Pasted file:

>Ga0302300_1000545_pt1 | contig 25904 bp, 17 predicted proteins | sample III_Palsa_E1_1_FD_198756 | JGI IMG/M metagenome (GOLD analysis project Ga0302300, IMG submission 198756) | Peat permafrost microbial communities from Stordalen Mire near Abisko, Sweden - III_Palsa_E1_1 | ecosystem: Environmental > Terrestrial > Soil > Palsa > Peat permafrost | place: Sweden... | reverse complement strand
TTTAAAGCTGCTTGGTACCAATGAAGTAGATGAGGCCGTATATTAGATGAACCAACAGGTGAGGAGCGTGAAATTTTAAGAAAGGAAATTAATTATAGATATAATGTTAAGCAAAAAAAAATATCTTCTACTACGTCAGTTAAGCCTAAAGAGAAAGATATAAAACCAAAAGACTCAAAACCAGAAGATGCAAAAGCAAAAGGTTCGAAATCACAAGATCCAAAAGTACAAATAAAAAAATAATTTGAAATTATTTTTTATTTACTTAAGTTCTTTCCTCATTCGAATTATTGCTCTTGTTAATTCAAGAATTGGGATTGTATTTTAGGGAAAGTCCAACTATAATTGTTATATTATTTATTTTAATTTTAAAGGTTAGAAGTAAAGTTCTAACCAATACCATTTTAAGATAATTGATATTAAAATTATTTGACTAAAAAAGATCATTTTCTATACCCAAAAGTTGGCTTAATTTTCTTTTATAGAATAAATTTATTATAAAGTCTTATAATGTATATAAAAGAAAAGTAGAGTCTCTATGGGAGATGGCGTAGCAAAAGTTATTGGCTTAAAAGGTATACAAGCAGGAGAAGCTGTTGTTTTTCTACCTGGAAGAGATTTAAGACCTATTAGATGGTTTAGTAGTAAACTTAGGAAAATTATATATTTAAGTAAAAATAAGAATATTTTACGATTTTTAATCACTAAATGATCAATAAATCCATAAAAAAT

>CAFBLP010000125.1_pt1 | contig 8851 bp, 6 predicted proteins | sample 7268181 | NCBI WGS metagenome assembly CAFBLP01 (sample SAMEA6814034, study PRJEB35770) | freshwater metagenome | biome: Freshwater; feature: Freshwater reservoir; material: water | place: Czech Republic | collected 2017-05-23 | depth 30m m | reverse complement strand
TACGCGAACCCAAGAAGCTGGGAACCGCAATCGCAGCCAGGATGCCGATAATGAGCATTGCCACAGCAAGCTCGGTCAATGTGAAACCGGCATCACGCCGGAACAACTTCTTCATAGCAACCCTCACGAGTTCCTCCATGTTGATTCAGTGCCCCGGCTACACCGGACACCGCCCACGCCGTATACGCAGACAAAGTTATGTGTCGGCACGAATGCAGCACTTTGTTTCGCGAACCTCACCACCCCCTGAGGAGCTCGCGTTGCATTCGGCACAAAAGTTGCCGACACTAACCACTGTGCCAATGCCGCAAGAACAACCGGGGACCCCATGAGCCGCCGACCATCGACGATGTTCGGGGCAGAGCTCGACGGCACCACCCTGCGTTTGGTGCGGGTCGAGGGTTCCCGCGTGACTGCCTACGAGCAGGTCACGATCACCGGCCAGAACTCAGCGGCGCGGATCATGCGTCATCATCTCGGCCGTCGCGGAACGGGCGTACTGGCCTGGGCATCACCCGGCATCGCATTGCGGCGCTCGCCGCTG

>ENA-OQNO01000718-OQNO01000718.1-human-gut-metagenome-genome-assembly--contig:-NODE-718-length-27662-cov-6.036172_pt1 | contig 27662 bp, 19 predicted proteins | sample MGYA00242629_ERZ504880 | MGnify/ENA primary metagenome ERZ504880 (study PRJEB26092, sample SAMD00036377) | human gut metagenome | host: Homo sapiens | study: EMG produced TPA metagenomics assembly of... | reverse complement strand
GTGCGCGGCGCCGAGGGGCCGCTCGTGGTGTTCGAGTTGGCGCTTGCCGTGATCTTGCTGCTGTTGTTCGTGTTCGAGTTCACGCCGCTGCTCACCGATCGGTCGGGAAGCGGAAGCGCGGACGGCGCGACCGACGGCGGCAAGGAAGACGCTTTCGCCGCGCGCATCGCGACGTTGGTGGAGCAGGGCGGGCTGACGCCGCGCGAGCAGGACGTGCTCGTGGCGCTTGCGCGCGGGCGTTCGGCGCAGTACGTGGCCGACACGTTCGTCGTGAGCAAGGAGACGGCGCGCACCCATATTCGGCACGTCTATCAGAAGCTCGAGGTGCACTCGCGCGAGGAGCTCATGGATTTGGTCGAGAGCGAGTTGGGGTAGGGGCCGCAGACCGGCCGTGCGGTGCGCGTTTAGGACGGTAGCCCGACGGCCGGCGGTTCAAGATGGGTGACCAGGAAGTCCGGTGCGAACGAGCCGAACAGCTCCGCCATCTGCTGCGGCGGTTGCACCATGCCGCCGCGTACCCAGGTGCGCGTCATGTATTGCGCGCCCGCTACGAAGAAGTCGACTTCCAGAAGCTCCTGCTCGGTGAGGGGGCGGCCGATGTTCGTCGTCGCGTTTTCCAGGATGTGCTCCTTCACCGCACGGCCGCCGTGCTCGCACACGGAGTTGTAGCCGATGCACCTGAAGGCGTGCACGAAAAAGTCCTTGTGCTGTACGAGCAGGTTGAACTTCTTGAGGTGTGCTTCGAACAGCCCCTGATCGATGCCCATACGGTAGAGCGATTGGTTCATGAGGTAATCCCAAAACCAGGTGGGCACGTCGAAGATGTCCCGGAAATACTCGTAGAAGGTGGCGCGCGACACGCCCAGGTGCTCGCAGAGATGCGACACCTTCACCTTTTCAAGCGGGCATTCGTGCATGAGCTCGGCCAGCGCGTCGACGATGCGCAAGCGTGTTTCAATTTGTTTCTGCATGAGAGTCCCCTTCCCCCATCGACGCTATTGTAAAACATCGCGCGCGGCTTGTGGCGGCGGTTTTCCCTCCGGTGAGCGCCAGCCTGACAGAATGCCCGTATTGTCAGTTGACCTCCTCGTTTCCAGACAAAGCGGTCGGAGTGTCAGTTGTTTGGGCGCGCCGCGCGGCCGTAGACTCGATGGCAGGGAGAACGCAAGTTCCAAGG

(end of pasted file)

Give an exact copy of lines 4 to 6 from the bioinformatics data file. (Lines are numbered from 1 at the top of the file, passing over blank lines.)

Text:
TACGCGAACCCAAGAAGCTGGGAACCGCAATCGCAGCCAGGATGCCGATAATGAGCATTGCCACAGCAAGCTCGGTCAATGTGAAACCGGCATCACGCCGGAACAACTTCTTCATAGCAACCCTCACGAGTTCCTCCATGTTGATTCAGTGCCCCGGCTACACCGGACACCGCCCACGCCGTATACGCAGACAAAGTTATGTGTCGGCACGAATGCAGCACTTTGTTTCGCGAACCTCACCACCCCCTGAGGAGCTCGCGTTGCATTCGGCACAAAAGTTGCCGACACTAACCACTGTGCCAATGCCGCAAGAACAACCGGGGACCCCATGAGCCGCCGACCATCGACGATGTTCGGGGCAGAGCTCGACGGCACCACCCTGCGTTTGGTGCGGGTCGAGGGTTCCCGCGTGACTGCCTACGAGCAGGTCACGATCACCGGCCAGAACTCAGCGGCGCGGATCATGCGTCATCATCTCGGCCGTCGCGGAACGGGCGTACTGGCCTGGGCATCACCCGGCATCGCATTGCGGCGCTCGCCGCTG

>ENA-OQNO01000718-OQNO01000718.1-human-gut-metagenome-genome-assembly--contig:-NODE-718-length-27662-cov-6.036172_pt1 | contig 27662 bp, 19 predicted proteins | sample MGYA00242629_ERZ504880 | MGnify/ENA primary metagenome ERZ504880 (study PRJEB26092, sample SAMD00036377) | human gut metagenome | host: Homo sapiens | study: EMG produced TPA metagenomics assembly of... | reverse complement strand
GTGCGCGGCGCCGAGGGGCCGCTCGTGGTGTTCGAGTTGGCGCTTGCCGTGATCTTGCTGCTGTTGTTCGTGTTCGAGTTCACGCCGCTGCTCACCGATCGGTCGGGAAGCGGAAGCGCGGACGGCGCGACCGACGGCGGCAAGGAAGACGCTTTCGCCGCGCGCATCGCGACGTTGGTGGAGCAGGGCGGGCTGACGCCGCGCGAGCAGGACGTGCTCGTGGCGCTTGCGCGCGGGCGTTCGGCGCAGTACGTGGCCGACACGTTCGTCGTGAGCAAGGAGACGGCGCGCACCCATATTCGGCACGTCTATCAGAAGCTCGAGGTGCACTCGCGCGAGGAGCTCATGGATTTGGTCGAGAGCGAGTTGGGGTAGGGGCCGCAGACCGGCCGTGCGGTGCGCGTTTAGGACGGTAGCCCGACGGCCGGCGGTTCAAGATGGGTGACCAGGAAGTCCGGTGCGAACGAGCCGAACAGCTCCGCCATCTGCTGCGGCGGTTGCACCATGCCGCCGCGTACCCAGGTGCGCGTCATGTATTGCGCGCCCGCTACGAAGAAGTCGACTTCCAGAAGCTCCTGCTCGGTGAGGGGGCGGCCGATGTTCGTCGTCGCGTTTTCCAGGATGTGCTCCTTCACCGCACGGCCGCCGTGCTCGCACACGGAGTTGTAGCCGATGCACCTGAAGGCGTGCACGAAAAAGTCCTTGTGCTGTACGAGCAGGTTGAACTTCTTGAGGTGTGCTTCGAACAGCCCCTGATCGATGCCCATACGGTAGAGCGATTGGTTCATGAGGTAATCCCAAAACCAGGTGGGCACGTCGAAGATGTCCCGGAAATACTCGTAGAAGGTGGCGCGCGACACGCCCAGGTGCTCGCAGAGATGCGACACCTTCACCTTTTCAAGCGGGCATTCGTGCATGAGCTCGGCCAGCGCGTCGACGATGCGCAAGCGTGTTTCAATTTGTTTCTGCATGAGAGTCCCCTTCCCCCATCGACGCTATTGTAAAACATCGCGCGCGGCTTGTGGCGGCGGTTTTCCCTCCGGTGAGCGCCAGCCTGACAGAATGCCCGTATTGTCAGTTGACCTCCTCGTTTCCAGACAAAGCGGTCGGAGTGTCAGTTGTTTGGGCGCGCCGCGCGGCCGTAGACTCGATGGCAGGGAGAACGCAAGTTCCAAGG